I used 2x3 lumber cut to 6 foot lengths (18 of them) 1 4x8 sheet of plywood cut into curved strips to be used as the base plate and crown. I needed a wooden ring. The studs were screwed and glued to the plywood strips three at a time. It looked like I was building six rocking chairs. They were tilted up and pretty much follow the curve of the round base slab, but about an inch inside that diameter. The studs ended up about 16 inches on center, but are flat to the wall, not perpendicular.

The plastic ring is in place but still not perfectly round. I'll have to lift it out, put some preload on the wood ring formed by layers of plywood, then force it to conform to the shape of that ring. The other method of deforming it's shape into a circle is cabling and shims to place greater inward pressure at the wider points. Keep in mind it is now only about half an inch out.

I agree with using more wheels, and intend to pick up a few here in town. They are not all that uncommon.

More news and photos soon. Oh...Andy, feel free to call. I'm still working killer hours, but I'm alive!

Thanks,
Steve


January 12, 2010 11:59 AM Forum: Equipment Talk

Gemini Conversion

Posted By Steve Hollenbach

Losmandy has a Gemini retrofit for adding goto to their popular mounts and to the very similar CI-700. I happen to have the CI-700, and consider it to be a good quality mount. I've been reading about the Gemini servo drive system, and it sure looks good. It touts the ability to compensate for periodic error. It costs a bit more than a chunk of change.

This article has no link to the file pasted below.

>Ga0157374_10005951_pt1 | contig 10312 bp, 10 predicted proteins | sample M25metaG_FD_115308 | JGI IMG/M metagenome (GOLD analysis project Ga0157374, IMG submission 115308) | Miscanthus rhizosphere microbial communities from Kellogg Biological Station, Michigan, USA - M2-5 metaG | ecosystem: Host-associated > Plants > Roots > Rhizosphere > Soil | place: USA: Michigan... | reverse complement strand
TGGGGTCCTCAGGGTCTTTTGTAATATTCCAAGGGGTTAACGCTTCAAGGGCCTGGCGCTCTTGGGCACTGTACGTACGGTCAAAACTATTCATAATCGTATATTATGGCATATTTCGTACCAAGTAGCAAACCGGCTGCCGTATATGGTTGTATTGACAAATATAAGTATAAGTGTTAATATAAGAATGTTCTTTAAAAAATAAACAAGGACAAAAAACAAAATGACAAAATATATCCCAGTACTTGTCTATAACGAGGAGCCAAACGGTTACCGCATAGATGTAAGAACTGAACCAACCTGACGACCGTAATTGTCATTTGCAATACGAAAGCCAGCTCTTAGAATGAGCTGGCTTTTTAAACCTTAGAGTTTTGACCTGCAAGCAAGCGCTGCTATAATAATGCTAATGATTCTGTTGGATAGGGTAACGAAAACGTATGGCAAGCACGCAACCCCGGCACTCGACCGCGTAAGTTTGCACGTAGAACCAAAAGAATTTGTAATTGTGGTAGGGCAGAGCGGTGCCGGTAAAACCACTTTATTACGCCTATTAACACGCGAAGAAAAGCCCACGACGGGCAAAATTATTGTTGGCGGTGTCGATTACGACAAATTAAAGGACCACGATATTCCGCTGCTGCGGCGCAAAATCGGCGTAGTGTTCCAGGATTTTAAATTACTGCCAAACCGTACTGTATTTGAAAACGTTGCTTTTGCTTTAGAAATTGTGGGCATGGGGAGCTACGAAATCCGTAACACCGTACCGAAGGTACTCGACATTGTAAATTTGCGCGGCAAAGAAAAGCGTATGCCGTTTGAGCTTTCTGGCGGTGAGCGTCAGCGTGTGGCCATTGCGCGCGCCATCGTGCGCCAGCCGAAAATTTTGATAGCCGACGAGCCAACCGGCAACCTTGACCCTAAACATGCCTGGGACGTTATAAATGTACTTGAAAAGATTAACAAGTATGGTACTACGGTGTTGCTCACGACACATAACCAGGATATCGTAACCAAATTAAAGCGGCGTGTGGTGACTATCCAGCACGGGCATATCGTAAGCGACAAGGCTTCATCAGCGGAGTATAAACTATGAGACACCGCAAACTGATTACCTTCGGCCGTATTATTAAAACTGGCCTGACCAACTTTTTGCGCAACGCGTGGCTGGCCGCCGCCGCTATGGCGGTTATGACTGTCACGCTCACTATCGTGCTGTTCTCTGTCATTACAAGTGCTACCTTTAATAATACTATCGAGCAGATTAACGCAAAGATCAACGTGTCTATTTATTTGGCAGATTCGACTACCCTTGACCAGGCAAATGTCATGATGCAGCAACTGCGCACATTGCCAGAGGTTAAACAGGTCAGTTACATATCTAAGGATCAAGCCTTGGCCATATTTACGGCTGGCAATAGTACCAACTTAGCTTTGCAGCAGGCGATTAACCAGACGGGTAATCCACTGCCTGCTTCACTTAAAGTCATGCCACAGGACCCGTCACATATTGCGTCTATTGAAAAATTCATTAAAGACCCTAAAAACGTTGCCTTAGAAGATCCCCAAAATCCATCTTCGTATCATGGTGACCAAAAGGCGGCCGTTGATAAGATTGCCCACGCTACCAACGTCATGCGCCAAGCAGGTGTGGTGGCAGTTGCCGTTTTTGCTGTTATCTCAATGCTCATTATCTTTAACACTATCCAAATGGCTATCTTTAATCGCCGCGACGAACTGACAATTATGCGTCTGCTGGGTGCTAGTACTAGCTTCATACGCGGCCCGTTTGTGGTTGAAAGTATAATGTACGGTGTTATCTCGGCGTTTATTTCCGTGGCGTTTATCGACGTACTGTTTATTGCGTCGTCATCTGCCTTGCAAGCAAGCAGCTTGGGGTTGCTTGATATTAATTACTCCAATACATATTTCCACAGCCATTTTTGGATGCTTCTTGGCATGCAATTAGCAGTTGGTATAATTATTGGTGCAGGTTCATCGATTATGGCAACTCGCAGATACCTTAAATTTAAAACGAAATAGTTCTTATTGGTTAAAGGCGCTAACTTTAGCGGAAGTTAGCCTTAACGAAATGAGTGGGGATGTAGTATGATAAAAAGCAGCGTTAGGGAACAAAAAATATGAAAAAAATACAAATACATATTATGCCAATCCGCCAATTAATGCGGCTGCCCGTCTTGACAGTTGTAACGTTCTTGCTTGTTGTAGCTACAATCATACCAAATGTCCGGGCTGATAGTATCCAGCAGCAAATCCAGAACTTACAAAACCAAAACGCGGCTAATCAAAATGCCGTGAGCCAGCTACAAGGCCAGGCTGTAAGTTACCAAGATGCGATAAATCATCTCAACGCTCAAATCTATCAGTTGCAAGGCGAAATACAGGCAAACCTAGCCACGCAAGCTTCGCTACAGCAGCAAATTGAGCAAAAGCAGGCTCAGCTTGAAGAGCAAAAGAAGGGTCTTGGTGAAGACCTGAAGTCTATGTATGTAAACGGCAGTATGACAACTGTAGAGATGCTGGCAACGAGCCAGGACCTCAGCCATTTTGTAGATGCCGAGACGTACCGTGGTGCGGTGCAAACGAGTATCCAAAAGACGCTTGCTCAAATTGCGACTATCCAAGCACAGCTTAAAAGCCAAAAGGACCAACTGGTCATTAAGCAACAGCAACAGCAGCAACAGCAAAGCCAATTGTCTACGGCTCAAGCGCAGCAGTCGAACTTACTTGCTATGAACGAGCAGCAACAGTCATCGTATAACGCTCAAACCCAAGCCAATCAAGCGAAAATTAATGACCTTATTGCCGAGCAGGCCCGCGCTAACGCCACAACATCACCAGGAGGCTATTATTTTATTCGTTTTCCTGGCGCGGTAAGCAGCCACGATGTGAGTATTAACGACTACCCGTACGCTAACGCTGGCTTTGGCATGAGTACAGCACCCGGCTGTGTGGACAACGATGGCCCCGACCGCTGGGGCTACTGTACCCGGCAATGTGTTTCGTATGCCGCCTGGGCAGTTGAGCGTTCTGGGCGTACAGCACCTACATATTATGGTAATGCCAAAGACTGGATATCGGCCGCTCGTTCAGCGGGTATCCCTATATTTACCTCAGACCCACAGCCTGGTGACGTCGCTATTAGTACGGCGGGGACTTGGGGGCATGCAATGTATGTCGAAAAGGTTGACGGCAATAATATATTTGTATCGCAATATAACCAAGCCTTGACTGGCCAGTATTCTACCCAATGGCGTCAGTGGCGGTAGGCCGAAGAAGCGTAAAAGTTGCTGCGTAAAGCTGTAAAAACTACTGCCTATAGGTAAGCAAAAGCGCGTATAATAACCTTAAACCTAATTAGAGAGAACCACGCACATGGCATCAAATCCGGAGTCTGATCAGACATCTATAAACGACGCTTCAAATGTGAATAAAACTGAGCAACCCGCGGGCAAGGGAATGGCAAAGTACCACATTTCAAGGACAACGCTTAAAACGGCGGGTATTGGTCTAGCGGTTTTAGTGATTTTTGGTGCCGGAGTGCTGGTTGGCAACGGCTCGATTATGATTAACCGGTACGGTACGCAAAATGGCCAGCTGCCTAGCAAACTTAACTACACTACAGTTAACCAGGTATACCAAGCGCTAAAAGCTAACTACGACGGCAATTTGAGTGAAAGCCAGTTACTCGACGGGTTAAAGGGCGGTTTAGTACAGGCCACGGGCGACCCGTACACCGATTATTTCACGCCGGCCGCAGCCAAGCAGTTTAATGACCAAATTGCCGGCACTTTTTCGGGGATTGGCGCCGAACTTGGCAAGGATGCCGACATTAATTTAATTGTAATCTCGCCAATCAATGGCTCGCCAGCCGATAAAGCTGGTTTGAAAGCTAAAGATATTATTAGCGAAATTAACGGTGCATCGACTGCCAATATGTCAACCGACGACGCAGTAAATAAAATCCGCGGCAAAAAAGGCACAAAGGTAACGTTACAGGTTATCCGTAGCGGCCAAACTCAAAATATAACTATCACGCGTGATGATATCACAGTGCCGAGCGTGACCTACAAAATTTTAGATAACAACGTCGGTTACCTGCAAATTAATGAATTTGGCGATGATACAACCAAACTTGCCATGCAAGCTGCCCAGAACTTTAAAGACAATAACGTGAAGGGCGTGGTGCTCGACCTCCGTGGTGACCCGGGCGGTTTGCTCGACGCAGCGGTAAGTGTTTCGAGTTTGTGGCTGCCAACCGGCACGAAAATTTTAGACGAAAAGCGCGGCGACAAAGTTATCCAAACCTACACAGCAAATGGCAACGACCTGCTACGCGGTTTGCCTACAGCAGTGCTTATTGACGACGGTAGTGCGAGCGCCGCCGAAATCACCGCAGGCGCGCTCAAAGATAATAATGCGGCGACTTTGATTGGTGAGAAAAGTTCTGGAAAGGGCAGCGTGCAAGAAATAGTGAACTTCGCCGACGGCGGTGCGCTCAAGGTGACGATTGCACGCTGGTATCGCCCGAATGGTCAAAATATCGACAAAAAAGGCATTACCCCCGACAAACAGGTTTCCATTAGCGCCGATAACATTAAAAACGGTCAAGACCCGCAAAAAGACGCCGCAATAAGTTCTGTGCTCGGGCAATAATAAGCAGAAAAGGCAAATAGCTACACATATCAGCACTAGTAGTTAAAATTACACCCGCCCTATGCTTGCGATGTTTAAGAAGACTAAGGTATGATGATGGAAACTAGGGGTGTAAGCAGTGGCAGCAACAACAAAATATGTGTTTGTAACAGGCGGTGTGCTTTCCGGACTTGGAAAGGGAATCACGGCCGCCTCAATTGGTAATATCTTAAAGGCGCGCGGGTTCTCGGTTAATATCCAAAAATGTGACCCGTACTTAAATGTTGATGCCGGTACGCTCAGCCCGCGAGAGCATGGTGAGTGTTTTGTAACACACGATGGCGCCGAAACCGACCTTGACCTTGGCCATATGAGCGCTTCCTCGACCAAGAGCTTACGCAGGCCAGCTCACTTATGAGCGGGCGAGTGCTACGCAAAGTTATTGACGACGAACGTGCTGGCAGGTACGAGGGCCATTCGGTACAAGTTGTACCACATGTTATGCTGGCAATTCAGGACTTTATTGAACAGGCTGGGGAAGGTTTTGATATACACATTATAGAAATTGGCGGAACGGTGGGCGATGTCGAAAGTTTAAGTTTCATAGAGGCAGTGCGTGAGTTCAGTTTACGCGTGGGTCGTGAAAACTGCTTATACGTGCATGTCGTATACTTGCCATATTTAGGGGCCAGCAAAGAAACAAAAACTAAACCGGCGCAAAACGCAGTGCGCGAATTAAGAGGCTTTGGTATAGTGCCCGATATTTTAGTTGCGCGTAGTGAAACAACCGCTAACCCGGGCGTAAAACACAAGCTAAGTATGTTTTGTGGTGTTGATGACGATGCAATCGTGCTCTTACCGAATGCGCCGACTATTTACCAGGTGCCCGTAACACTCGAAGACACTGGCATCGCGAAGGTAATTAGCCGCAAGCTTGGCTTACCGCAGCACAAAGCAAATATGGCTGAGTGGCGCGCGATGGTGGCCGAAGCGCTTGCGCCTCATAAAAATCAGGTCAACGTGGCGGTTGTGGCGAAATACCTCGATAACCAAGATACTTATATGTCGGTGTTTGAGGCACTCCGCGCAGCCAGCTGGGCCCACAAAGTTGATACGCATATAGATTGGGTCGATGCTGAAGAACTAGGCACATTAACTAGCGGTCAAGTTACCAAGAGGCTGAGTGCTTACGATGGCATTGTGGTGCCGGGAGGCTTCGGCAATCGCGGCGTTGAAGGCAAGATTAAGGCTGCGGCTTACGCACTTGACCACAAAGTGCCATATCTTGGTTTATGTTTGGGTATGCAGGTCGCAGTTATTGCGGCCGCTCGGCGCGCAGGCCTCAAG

Does anyone have experience with adding one to their mount?

Thanks,
Steve

January 22, 2010 12:31 PM Forum: Home Observatories

Did you know?

Posted By Steve Hollenbach

Can you use a laugh?
Did you know a dome can walk, assisted only by high winds. My Exploradome is more portable than I thought. We had some wicked high wind yesterday and last night. I heard strange sounds and looked out the window to see my unfinished dome heading north!

It sort of looked like a big white bowl rocking back and forth but making slow progress accross the yard. That's a strange thing to see in the dark.

About five minutes of wrestling got it to the lee side of the house. I must finish the walls of the observatory and get the dome mounted! Work sucks; I want to play.